Wednesday, August 3, 2022
LPL Financial held its FOCUS conference at the Colorado convention center in Denver, CO from July 24-27 for over 4 thousand financial advisors. Today we bring you the second part of the most frequently asked questions that LPL Research received at the conference. “FOCUS is such a great event because it allows LPL Research to connect with so many advisors and understand their most pressing questions about the state of the markets,” said LPL Financial Asset Allocation Strategist Barry Gilbert. Following on from yesterday’s blog where we looked at the FOCUS 2022 questions relating to the economy below we share some of the most frequently asked questions we received on the stock and bond markets:
- What would it take for the S&P 500 to break down below the 2022 lows?
The bottoming of stock markets is a process so while we have a positive view on equities a retest of the June S&P 500 low would not surprise us. Around the June S&P 500 lows we did not see the levels of market capitulation or fear to believe that all potential sellers have been flushed out, so it’s entirely possible for there to be another wave of selling after this bounce. We did however see more of the market signals that typically occur around, or after, market lows. We discussed this in more detail in our recent “Was That The Bear Market Low Part 2” blog. On a more fundamental level a lot of uncertainly remains in the markets and while none of these are our base case risks remain. The primary risk is the Federal Reserve (Fed) overtightening, whether due to a policy mistake or an appropriate response to inflation not cooling as expected and more importantly inflation expectations becoming untethered. Overtightening could push the economy into recession with significant job losses and damage to companies’ earnings. Military conflict spilling into Europe outside of Ukraine or a Chinese aggression towards Taiwan are also non-zero risks that would provide negative shocks to global financial markets. Although, as shown in the below chart, when we look back at historic events the S&P500 has recovered relatively quickly (average 42 days) from the mild drawdowns that have accompanies past geopolitical shocks (average -4.7%).
- Does LPL Research believe the rebound in growth stocks will continue?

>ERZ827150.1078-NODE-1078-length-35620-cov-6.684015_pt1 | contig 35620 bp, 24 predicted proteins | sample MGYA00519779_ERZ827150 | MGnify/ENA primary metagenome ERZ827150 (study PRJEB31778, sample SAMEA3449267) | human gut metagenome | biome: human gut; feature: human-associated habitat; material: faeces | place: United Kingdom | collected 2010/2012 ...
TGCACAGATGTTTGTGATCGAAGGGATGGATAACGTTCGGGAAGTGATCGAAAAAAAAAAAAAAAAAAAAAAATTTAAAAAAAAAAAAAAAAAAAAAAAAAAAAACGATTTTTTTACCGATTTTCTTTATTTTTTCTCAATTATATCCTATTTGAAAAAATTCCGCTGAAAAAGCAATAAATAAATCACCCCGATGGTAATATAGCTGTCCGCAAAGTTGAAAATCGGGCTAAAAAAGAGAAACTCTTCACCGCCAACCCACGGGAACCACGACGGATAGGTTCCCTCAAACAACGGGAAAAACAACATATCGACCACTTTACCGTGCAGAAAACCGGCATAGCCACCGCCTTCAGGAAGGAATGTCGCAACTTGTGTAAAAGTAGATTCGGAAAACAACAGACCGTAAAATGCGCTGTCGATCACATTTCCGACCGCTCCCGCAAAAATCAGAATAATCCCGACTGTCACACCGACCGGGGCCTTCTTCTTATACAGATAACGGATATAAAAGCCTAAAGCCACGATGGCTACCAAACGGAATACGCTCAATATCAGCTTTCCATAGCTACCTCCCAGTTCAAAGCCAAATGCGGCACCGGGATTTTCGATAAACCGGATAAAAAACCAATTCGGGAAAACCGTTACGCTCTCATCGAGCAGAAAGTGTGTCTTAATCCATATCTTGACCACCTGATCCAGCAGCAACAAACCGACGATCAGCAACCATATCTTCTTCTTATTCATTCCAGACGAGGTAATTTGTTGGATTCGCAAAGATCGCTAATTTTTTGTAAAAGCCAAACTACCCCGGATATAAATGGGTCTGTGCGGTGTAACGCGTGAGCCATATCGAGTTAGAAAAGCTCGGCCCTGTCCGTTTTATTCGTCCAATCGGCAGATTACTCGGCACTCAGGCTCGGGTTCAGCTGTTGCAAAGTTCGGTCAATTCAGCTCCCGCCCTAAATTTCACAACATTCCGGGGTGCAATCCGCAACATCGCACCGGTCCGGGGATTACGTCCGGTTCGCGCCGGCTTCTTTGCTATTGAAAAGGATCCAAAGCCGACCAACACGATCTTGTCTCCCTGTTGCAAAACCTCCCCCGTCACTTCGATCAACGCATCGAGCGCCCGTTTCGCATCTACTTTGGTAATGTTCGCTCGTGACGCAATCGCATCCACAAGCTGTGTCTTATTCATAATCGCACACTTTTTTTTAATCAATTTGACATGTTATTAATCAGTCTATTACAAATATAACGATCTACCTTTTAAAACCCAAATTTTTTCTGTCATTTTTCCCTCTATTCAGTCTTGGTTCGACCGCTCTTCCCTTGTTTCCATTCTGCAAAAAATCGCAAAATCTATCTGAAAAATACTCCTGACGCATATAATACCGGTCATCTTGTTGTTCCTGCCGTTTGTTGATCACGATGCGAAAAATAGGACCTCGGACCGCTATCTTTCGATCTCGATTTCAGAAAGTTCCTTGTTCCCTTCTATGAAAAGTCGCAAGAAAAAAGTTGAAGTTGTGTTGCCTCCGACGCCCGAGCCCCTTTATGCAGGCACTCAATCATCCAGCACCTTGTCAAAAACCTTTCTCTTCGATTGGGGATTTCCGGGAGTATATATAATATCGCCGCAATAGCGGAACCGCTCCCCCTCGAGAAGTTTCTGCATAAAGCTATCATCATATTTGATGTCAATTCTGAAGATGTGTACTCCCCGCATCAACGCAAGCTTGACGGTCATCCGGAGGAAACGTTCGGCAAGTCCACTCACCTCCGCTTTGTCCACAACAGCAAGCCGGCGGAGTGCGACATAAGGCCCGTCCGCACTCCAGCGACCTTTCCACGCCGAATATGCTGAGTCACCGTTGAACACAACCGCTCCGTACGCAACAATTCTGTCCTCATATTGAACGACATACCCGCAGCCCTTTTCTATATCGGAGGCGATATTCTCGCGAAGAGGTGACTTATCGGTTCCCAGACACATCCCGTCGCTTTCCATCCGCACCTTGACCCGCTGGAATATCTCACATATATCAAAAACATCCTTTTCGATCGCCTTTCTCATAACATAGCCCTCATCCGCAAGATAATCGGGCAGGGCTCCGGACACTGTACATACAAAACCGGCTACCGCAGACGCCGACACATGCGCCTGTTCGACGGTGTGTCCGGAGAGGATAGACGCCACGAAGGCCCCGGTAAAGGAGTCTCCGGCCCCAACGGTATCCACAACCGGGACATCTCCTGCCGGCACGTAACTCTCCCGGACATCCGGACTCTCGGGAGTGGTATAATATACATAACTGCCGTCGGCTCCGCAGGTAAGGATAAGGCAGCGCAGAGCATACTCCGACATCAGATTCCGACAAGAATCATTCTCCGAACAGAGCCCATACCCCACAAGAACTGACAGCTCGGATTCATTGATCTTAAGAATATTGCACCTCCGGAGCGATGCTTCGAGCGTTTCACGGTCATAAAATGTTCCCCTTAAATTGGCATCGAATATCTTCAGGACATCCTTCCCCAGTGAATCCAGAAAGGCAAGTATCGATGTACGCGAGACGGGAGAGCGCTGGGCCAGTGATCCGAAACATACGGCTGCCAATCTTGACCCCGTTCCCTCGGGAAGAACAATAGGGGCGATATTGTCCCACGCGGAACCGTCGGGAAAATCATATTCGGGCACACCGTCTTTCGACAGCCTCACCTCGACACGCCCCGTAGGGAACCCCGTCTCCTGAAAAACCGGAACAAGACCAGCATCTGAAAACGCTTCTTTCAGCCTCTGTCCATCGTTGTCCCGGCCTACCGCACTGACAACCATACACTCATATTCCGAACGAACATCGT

The rebound in growth stocks, from somewhat oversold conditions, has been strong over recent trading sessions but we believe a slight tilt toward the value style is still prudent for now. Renewed confidence in economic and earnings growth and stable interest rates would set the stage for the growth rebound to continue, as these conditions would allow growth stocks superior earnings power to shine. At the present time however there is a lot of uncertainty and we believe growth stocks are still relatively expensive and could still be susceptible to valuations compression if inflation continues to put upward pressure on interest rates.
- Which stock sectors does LPL research currently favor?
LPL Research recommends a modest tilt toward defensive sectors and away from cyclicals as the second half begins with uncertainty still elevated. Our favored defensive sectors include healthcare and real estate, while the near-term outlook for the energy sector remains positive on both a fundamental and technical basis. The aforementioned conditions for a style shift toward growth (falling inflation, stabilizing economic growth and interest rates) may also drive a turnaround in some sectors with technology, the most important, so that is one to watch for the second half of the year.
- What is LPL Research’s view on bonds? Is the worst over?
Despite the historically poor start to the year, the value proposition for bonds has actually improved year-to-date, although the 10-year Treasury yield is now well of its 2022 highs. Even after the recent pullback the yield on most fixed income asset classes is still close to the highest levels we’ve seen in a decade and since starting yield levels are the best predictor of future returns this could still be an attractive opportunity for income-oriented investors. And while we certainly can’t guarantee that interest rates won’t return to 2022 highs, even at current yields, the risk/ reward for owning fixed income has improved dramatically, in our opinion.
This material is for general information only and is not intended to provide specific advice or recommendations for any individual. There is no assurance that the views or strategies discussed are suitable for all investors or will yield positive outcomes. Investing involves risks including possible loss of principal. Any economic forecasts set forth may not develop as predicted and are subject to change.
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All index and market data from FactSet and MarketWatch.
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